WiFi Security Tips
With the proliferation of wifi enabled devices, it's important for you to be aware of threats, and take a few steps to ensure that you are safe. Here are a few tips to get you started.
- Enable Encryption on your Access Point. Using 128-bit encryption or higher makes your Wireless Network more secure. WEP and WPA are entirely different encryption schemes. WEP has been proven insecure. Using WPA is recommended, but actually no more secure than WEP. WPA is just a little friendlier to use.
- Set the ''Administrator'' password on the router. Anybody who gains access can use the ''default'' password to lock you out, or grant themselves more privileges (i.e. disable MAC address filtering or add one more MAC address to the MAC address filtering list so they don''t always need to ''clone'' your MAC address to get in). If you forget it, most routers have a hardware reset that will restore all of the settings to factory defaults.
- Don''t use easily guessed Keys, such as "ABC123", "Password", or a string of numbers in order. Use something hard to guess that contains both letters and numbers. Special characters such as !@#$% are not supported by most routers. The longer the key, the better. Using the Passwords Page on GRC.com is recommended.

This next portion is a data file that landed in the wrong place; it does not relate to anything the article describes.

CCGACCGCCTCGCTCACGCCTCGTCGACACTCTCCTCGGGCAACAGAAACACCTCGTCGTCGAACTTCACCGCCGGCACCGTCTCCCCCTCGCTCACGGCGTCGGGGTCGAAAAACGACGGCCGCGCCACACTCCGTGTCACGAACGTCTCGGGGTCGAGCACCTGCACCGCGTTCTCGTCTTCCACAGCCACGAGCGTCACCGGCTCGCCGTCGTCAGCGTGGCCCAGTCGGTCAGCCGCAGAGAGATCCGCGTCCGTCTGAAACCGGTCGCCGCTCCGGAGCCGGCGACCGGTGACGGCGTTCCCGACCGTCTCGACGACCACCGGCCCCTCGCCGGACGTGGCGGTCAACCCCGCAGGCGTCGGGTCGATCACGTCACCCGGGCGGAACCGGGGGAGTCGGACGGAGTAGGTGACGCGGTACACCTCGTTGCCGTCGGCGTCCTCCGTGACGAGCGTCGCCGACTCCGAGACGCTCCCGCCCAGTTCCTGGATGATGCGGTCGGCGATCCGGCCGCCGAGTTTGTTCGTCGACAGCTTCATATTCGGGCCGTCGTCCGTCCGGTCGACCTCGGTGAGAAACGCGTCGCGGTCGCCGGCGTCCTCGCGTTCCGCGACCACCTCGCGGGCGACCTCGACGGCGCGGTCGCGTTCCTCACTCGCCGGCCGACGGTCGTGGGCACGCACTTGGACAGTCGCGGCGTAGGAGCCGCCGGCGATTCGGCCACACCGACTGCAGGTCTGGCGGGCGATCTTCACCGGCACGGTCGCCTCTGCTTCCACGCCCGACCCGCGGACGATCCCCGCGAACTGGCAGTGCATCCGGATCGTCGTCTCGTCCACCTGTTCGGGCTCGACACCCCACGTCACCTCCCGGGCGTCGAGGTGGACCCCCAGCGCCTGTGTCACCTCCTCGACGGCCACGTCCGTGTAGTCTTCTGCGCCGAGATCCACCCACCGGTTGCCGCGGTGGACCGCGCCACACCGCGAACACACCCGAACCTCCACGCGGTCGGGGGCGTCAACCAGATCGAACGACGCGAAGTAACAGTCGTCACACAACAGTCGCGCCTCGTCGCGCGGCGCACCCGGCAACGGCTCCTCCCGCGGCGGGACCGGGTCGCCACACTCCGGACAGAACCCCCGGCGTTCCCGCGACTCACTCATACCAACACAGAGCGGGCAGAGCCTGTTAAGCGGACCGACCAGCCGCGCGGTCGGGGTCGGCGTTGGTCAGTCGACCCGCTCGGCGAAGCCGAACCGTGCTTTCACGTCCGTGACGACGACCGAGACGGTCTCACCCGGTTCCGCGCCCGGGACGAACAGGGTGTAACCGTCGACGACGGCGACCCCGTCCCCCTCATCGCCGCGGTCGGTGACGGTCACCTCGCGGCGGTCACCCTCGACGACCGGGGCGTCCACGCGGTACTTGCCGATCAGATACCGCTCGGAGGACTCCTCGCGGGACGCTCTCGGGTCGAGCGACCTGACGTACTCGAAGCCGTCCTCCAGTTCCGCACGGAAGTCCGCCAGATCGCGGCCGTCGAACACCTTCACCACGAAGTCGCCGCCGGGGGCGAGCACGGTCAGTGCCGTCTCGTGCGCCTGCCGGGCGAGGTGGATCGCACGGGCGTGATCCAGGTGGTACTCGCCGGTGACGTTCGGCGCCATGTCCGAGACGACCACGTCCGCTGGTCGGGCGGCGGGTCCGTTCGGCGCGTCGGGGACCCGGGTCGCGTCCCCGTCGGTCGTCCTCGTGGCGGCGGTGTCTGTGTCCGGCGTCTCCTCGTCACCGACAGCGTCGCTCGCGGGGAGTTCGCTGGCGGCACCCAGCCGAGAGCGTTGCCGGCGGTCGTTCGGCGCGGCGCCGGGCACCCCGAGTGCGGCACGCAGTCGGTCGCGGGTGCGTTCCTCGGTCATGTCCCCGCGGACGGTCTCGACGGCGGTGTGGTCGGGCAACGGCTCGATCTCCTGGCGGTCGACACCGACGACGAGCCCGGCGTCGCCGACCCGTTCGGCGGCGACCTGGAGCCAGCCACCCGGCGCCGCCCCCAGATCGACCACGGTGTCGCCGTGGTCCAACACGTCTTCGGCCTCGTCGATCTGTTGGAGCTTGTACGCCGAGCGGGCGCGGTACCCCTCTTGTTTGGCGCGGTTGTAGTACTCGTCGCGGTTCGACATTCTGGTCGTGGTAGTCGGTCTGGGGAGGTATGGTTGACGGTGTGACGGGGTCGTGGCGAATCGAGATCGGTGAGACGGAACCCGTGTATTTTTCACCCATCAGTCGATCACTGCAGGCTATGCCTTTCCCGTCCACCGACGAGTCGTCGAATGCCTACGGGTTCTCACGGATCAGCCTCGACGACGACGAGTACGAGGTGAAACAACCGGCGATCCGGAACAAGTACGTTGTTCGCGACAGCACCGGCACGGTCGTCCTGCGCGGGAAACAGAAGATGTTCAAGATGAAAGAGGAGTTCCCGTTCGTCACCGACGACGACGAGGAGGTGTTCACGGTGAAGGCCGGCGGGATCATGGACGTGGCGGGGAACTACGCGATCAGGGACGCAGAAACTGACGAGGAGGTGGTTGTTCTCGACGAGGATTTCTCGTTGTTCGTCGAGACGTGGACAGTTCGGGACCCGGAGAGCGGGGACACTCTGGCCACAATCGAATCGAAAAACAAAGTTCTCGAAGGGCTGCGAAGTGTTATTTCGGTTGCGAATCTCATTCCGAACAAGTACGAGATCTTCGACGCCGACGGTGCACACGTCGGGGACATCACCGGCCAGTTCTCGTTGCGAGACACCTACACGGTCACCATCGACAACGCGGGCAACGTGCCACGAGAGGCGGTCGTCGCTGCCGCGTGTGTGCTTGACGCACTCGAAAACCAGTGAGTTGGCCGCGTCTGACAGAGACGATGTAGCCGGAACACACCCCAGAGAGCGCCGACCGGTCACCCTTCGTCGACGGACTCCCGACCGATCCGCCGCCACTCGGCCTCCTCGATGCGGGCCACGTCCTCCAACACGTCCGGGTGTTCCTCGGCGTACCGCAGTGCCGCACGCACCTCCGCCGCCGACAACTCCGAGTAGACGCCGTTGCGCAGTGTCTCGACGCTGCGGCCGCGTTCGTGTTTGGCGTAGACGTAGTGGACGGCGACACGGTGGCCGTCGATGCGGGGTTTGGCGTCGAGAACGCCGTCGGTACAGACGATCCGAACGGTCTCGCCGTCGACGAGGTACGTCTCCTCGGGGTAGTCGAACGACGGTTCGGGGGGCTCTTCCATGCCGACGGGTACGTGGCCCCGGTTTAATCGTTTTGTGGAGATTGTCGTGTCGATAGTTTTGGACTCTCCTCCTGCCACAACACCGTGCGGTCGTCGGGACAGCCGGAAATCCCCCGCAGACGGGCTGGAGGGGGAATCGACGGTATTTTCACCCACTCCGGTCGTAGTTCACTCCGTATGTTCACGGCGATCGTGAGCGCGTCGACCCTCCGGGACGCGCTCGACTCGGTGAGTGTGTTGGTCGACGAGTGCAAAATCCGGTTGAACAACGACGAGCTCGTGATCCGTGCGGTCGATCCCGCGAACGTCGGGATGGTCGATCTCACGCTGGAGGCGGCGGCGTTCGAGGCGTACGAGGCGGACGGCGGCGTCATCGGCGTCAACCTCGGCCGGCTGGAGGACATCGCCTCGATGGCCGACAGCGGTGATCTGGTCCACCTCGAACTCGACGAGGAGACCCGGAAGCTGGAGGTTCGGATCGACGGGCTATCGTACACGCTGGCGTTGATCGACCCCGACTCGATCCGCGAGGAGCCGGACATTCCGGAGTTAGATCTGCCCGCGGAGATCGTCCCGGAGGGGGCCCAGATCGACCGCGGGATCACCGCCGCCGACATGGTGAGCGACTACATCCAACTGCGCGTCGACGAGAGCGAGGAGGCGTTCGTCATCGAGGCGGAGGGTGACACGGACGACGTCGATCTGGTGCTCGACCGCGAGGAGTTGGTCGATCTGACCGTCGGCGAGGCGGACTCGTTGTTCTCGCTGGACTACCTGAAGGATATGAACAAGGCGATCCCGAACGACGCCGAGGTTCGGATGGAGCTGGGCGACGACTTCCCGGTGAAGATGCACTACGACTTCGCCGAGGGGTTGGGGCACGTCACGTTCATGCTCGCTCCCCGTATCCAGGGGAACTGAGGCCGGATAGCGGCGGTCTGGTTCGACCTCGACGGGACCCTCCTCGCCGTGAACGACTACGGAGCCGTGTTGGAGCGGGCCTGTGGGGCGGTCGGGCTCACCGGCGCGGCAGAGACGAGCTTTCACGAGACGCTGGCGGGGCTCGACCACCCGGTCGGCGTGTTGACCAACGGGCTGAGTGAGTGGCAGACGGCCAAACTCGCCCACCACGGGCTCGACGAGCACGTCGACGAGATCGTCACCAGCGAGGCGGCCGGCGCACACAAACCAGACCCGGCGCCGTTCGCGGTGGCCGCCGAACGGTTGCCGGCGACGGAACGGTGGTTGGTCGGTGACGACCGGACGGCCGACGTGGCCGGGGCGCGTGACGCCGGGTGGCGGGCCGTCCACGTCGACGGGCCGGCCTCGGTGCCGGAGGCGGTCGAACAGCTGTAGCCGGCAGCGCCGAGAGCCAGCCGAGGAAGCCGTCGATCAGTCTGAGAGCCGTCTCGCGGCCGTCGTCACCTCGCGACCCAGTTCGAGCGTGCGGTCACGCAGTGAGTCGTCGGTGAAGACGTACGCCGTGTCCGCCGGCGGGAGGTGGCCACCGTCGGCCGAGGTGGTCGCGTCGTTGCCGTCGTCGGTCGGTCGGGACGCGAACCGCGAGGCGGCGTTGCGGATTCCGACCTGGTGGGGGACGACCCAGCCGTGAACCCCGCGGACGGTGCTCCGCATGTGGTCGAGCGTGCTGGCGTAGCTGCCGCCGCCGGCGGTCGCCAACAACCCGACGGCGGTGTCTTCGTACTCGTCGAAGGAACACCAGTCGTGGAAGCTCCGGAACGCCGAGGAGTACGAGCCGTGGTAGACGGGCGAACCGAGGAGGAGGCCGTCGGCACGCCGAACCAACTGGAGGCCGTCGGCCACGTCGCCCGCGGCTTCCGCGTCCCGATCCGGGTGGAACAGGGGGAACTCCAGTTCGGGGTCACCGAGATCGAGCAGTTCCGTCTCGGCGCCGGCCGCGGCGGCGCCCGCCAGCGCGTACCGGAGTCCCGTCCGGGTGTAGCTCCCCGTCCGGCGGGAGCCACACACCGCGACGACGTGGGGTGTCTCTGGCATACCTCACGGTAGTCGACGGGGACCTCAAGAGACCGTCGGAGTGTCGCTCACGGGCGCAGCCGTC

- Change your ESSID (Wireless Network Name)from the default to something unique. Don''t use your phone number, address, or anything that may identify you. If you leave it ''linksys'' (or whatever default) your Windows notebook will automatically connect to every other network it encounters with the same name, and not every wireless network is a good and secure thing to connect to.
- Disable the ''ESSID Broadcast'' feature of your Access Point or Router. People will be less likely to pass by and notice your network. On the down-side, it becomes problematic to connect a guest''s computer to it, as well as many ''devices'', like printers with wireless networking built in.
- Use MAC Address filtering on your Access Point or router. This registers the hardware address (MAC Address) of your networked devices, and prevents unknown devices from joining or accessing the network (unless they clone one of your ''allowed'' MAC addresses after you go to bed).
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